HOUSTON — Stephen Strasburg stepped into the dugout while an adoring audience watched for the second night in a row. It was his teammates on Tuesday, celebrating his historic Game 6 start that saved this team’s season, and on Wednesday it was a writhing mass of Washington Nationals fans. They stood for him, they chanted “Stras!” in a way they may never have before in Washington. They screamed to celebrate the withdrawn ace who had only really let them know him by his work.

This time, that was enough. The Nationals won the first World Series title in team history with a 6-2 victory over the Houston Astros in Game 7, and Strasburg was crowned the most valuable player. His two World Series starts — 14⅓ combined innings, four total runs and 14 strikeouts to three walks — capped a historic playoff run and shed the reputation he garnered long ago as someone who couldn’t pitch unless the conditions were perfect. Along the way, he became the first pitcher to go 5-0 in a postseason.

“It’s just surreal,” Strasburg told Fox afterward, standing with the MVP trophy, his wife, Rachel, and their two daughters. “To be able to do it with these group of guys is something special. … I love every one of those guys. It took all of us to do it.”

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They might not have been here without him. Strasburg shoved all postseason, shedding the fragile label he once bore and showcasing a reinvented approach that reflected his passage into becoming a veteran. He carried this team through three elimination games and delivered one of the best elimination-game starts in recent World Series history. In Game 6, he was the first pitcher to allow two or fewer runs while going 8⅓ innings since Curt Schilling in 1993.

His greatest achievement was giving his team a chance to win against a dangerous Astros lineup. Strasburg appreciated the achievement but deflected praise when he received the award to his teammates, just as he always had. You could make an argument for the award for any of three Nationals: Anthony Rendon, Juan Soto or Strasburg.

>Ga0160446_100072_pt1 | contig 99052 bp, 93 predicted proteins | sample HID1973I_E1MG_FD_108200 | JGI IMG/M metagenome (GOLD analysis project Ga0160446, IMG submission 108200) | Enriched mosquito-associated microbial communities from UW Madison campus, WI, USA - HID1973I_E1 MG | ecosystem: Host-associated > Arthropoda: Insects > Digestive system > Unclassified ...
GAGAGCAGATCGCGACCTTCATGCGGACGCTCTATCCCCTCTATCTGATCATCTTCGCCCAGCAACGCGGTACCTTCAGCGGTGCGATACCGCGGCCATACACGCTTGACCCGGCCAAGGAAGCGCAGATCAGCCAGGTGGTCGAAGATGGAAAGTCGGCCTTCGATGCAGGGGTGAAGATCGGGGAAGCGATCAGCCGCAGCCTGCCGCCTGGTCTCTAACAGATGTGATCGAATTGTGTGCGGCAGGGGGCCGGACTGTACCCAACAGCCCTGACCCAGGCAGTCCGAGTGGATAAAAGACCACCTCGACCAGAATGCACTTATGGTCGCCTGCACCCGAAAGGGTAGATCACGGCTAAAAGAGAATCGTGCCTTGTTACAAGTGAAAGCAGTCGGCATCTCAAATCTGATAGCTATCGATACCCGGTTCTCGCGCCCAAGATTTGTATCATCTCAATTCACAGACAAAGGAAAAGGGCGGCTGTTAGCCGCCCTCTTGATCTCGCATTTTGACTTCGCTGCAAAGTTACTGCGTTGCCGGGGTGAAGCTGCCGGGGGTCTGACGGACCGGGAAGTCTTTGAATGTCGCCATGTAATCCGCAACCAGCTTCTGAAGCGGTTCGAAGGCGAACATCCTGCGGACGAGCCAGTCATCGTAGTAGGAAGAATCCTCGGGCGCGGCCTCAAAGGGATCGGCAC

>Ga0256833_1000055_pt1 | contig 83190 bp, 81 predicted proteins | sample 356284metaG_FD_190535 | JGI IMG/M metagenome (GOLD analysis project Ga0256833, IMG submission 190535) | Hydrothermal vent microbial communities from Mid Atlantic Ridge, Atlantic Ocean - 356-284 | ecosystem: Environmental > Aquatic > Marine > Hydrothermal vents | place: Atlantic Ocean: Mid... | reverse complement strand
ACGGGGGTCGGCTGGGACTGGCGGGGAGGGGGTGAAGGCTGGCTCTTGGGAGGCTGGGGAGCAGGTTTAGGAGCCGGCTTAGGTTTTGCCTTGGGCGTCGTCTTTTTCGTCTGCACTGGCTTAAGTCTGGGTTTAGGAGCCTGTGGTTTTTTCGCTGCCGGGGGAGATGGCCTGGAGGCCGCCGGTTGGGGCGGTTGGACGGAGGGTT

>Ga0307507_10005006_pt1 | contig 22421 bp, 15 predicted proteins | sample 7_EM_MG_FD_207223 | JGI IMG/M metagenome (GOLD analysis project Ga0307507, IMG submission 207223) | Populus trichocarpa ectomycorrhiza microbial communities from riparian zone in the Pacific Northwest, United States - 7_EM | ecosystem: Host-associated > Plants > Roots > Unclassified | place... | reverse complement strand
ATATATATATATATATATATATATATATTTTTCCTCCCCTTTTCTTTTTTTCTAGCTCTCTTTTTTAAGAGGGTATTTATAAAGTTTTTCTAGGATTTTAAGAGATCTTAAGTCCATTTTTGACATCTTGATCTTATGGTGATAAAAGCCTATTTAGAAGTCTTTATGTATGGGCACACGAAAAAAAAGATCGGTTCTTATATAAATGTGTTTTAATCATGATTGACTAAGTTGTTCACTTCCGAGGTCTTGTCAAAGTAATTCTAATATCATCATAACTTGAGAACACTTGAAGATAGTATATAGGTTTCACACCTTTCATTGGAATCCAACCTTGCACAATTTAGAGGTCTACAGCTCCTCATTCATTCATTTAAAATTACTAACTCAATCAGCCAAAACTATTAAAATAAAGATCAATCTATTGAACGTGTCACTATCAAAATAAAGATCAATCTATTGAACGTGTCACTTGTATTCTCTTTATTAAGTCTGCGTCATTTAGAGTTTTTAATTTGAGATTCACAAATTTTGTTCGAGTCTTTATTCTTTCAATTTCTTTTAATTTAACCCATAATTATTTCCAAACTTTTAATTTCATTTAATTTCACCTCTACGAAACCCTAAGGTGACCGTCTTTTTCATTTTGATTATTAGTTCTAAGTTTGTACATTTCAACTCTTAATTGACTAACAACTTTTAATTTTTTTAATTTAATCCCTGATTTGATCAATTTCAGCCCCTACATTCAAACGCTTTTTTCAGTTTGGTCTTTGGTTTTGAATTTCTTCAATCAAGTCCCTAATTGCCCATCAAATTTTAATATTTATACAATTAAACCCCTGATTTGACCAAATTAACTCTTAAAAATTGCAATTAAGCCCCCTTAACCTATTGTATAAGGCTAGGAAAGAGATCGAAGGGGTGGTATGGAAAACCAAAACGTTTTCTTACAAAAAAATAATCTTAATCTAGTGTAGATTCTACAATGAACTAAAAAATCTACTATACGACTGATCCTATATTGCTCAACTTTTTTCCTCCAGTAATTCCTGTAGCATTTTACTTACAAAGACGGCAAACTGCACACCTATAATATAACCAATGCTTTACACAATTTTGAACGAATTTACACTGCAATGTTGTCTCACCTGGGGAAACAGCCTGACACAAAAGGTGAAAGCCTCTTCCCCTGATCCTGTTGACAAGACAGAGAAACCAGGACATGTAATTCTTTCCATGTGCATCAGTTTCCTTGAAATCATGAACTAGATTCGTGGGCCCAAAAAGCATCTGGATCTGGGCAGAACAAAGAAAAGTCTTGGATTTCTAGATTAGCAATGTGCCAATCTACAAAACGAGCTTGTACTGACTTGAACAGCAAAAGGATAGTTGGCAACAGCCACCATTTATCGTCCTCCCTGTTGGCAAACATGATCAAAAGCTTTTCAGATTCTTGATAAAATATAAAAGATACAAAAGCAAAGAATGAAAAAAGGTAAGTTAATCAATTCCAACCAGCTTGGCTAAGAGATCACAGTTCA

You could say it had to be Rendon. He, at one point, possessed an unreal statline in elimination games. His plate appearances in the seventh inning or later: walk, double, home run, double, home run, double, home run. You could make the point it had to be Soto. The phenom who turned 21 on Friday jump-started the Nationals in Game 1, when he took Astros starter Gerrit Cole to the train tracks for an opposite-field home run. He remained one of the few hitters who kept pace with Astros pitching throughout the series. He punctuated it by trolling Astros star Alex Bregman and carrying the bat to first base.

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Yet no one propelled the first World Series title in franchise history more than Strasburg. The right-hander steadied the pitching, helping stabilize the staff when fellow ace Max Scherzer faltered because of injury. He helped pick up the team when they needed him most. In the end, the former No. 1 pick had become the pitcher he was always supposed to be. Not the one everyone hoped for, but the one he really was.

This team transformed him not only as a pitcher. Strasburg praised General Manager Mike Rizzo for adding players, such as Gerardo Parra, who reshaped the clubhouse and reintroduced the world to a new Strasburg. He smiled more.

“They had me doing things I never thought I’d be doing,” he told Fox. “Hugging, dancing — I think I’ve gotten a little bit better in both departments.”

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